QB B - Tanner Mangum 28-45 62.2 245 15 0 217.95 48-51 94.1 37 72.55 11 21.56 3 0.06
QB C - Christian Stewart 24-38 63.2 245 14 2 228.36 33-38 86.8 28 73.68 5 13.16 5 13.16
QB D - Taysom Hill 37-97 38.1 280 16 4 108.58 79-93 84.9 51 54.17 28 30.11 14 15.05
QB E - Jake Heaps 30-72 41.7 272 14 1 134.79 58-69 84.1 41 59.4 17 24.6 11 15.9

A seemingly bright spot for the Cougars is red zone performance. Jake “The Make” Oldroyd has been a pleasant surprise. BYU is now a perfect 6-for-6 in the red zone. That’s good.

The problem is that it has only resulted in 28 points. The Cougars have scored 3 TDs and 3 FGs, while going 1-for-3 on extra point attempts. It isn’t bad by any stretch.

However, when you are the worst team in the country at generating big plays like the Y is, you can’t bring field goals to a touchdown fight no matter how much you love seeing Jake the Make cooly kick the ball right down the middle.

Taysom Hill’s 2nd chance at a senior year has held its Heaps-ian form as it relates to red zone efficiency. During Hill’s career, his teams score a touchdown 54.2% of the time in the red zone. The lowest red zone TD rate of any BYU QB this side of 2005 — even with his “best running QB in BYU history” credentials. This season hasn’t proven to be any different, his team produced TDs 50% of the time. As a career 38.1% red zone passer (for reference, BYU’s 2015-16 basketball team shot 38.2% from 3 last season), Taysom’s arm has made the Cougars fairly one-dimensional inside the 20. This contributes to the woefully low rate of touchdowns in the red zone with Hill under center.

As such, the Y has left themselves within reach in both games despite having opportunities to put some distance on the scoreboard. As a result, the difference between wins and losses in 2016 come down to a made field goal in the waning seconds and a missed 2-point conversion. Fun for heart racing finishes, but wholly unnecessary.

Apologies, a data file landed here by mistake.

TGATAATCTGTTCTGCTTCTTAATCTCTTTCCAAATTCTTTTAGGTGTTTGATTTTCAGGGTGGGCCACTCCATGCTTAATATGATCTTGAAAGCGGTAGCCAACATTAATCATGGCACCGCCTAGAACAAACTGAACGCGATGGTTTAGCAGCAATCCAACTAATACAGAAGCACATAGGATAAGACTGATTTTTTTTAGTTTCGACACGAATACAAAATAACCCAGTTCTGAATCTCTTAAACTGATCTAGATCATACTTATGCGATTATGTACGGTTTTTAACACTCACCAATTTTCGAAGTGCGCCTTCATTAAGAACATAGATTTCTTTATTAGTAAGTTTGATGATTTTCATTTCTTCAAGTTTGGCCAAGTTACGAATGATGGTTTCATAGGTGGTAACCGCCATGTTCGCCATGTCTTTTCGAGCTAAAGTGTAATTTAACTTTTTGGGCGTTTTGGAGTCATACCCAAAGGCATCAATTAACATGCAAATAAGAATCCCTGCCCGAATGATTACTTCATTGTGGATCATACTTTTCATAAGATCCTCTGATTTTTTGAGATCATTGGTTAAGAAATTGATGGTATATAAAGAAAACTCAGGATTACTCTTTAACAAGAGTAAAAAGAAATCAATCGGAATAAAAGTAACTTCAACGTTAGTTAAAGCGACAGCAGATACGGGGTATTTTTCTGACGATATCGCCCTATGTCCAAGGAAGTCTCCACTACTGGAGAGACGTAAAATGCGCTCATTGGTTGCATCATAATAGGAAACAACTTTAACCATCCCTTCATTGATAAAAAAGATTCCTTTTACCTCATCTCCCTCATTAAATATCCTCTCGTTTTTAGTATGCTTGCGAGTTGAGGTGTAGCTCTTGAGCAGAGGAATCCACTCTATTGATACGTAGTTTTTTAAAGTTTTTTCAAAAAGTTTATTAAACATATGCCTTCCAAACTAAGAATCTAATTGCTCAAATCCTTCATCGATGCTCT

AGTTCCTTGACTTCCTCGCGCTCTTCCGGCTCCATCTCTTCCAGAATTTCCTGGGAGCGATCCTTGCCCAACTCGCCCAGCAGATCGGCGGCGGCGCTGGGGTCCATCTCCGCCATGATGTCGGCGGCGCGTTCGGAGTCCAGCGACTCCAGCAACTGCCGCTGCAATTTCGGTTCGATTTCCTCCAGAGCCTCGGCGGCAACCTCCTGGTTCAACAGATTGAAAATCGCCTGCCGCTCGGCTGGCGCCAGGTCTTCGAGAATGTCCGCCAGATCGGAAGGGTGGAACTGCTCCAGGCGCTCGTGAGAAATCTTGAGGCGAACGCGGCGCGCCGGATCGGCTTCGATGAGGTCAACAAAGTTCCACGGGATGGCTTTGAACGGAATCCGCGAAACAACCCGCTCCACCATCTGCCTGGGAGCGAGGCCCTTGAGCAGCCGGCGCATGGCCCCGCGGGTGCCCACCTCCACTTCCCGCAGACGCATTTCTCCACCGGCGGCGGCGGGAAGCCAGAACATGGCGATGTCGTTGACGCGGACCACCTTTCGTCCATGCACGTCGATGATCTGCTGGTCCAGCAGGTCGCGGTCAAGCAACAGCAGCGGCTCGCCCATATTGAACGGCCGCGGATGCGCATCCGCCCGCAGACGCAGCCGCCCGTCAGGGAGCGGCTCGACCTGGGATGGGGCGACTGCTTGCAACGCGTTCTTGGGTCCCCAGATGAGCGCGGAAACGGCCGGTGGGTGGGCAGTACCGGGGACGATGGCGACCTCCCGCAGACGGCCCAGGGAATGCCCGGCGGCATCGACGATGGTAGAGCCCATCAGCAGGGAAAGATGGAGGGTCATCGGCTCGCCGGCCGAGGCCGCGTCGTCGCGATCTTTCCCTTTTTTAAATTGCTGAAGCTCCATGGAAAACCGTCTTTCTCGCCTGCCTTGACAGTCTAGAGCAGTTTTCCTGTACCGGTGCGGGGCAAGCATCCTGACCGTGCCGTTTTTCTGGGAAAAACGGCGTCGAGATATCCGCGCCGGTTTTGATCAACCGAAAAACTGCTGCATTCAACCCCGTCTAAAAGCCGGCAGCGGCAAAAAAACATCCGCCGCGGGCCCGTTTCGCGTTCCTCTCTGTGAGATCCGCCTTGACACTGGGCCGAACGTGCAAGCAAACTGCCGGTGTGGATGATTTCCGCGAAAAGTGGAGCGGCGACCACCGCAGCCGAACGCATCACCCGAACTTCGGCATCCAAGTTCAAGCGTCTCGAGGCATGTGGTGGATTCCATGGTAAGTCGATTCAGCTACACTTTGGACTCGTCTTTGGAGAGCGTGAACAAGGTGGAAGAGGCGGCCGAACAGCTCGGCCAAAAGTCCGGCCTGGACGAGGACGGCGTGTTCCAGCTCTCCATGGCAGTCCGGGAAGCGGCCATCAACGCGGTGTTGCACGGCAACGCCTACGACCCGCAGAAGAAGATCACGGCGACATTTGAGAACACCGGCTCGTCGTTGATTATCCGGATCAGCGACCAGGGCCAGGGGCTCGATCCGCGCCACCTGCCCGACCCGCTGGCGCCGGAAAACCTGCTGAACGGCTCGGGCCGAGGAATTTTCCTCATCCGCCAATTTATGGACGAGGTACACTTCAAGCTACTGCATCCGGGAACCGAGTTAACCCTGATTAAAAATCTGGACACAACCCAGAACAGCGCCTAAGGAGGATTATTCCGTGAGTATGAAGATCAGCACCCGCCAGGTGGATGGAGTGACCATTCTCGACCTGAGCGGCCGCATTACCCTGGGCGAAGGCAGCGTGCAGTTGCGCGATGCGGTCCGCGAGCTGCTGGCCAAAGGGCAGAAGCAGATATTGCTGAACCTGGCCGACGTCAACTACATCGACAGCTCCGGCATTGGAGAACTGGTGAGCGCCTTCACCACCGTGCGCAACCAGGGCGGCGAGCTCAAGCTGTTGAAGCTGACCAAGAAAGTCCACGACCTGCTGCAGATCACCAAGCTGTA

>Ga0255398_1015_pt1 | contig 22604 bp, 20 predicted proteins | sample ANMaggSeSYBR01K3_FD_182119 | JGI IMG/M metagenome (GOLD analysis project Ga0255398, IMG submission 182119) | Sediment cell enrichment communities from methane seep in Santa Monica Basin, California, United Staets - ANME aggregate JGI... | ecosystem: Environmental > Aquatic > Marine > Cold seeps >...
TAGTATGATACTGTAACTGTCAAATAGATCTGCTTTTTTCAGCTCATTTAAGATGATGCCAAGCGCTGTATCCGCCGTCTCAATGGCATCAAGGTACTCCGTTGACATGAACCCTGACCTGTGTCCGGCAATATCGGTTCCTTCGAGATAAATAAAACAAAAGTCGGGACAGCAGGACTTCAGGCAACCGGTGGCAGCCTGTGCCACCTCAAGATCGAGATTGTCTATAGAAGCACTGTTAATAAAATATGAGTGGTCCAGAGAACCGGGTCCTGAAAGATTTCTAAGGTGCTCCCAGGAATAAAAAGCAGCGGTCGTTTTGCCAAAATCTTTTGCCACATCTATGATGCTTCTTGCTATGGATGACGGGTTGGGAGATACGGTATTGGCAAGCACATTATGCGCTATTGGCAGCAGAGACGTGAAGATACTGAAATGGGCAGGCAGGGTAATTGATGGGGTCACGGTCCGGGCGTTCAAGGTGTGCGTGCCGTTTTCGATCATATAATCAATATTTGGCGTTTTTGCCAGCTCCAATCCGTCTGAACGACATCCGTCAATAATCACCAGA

The Cougars 18.5 points per game this season currently place them in a tie at the 113th spot with the mighty Falcons of Bowling Green in scoring offense.

Once again, the guy on the sideline with a clipboard solves this red zone issue. Mangum’s squad was lethal in the red zone in 2015 finishing the season as the 6th best red zone touchdown efficient team in the nation. Nearly 25 percentage points better at red zone completions than BYU’s current starter, Mangum Magic didn’t just happen on hail mary plays. It happened on 72.6% of all red zone trips.

Tanner’s turn.

One of the bizarre notions I’ve heard from some BYU fans when the topic of Tanner vs. Taysom arises is that Mangum has more time left, so it’ll be his turn next season. Plenty of time to watch Tanner in the future. As if to say, Taysom won the starting job in fall camp. It is his now. Hill can’t lose the starting job. Sharing is caring.

You know who should disagree with that notion?

Ty Detmer.

Sean Covey beat out Ty Detmer in fall camp. Covey had a good resume of accomplishments. He passed for 1,668 yards in his 6 starts during his sophomore year. In 1988, Covey led the Cougars to a 41-point thrashing of a nationally ranked Texas team on their way to a 8-2 start. During this stretch Covey tossed nearly 2,600 yards through the air. Unfortunately, Covey was injury prone. Try as he might to fully recover from those injuries his ability to move the offense was stifled and frustrated enough that then-Offensive Coordinator Roger French decided to move on from the potential of Covey to the production of the underclassman Detmer.

As BYU’s Offensive Coordinator Ty Detmer still has a decision to make concerning his QB1. His Y offense hasn’t even looked close to menacing. They’ve looked tame. Despite the what if’s and hopes for unstoppable potential, Taysom Hill is still what he’s always been. A good leader and scrambling weapon that is undone by inconsistent, if not subpar arm talent and unlucky injuries.

With a talent like Tanner Mangum waiting in the wings, Detmer should be seriously considering seeing what his offense would look like with #12 at the wheel. At the very least it would have a 20-yard pass play.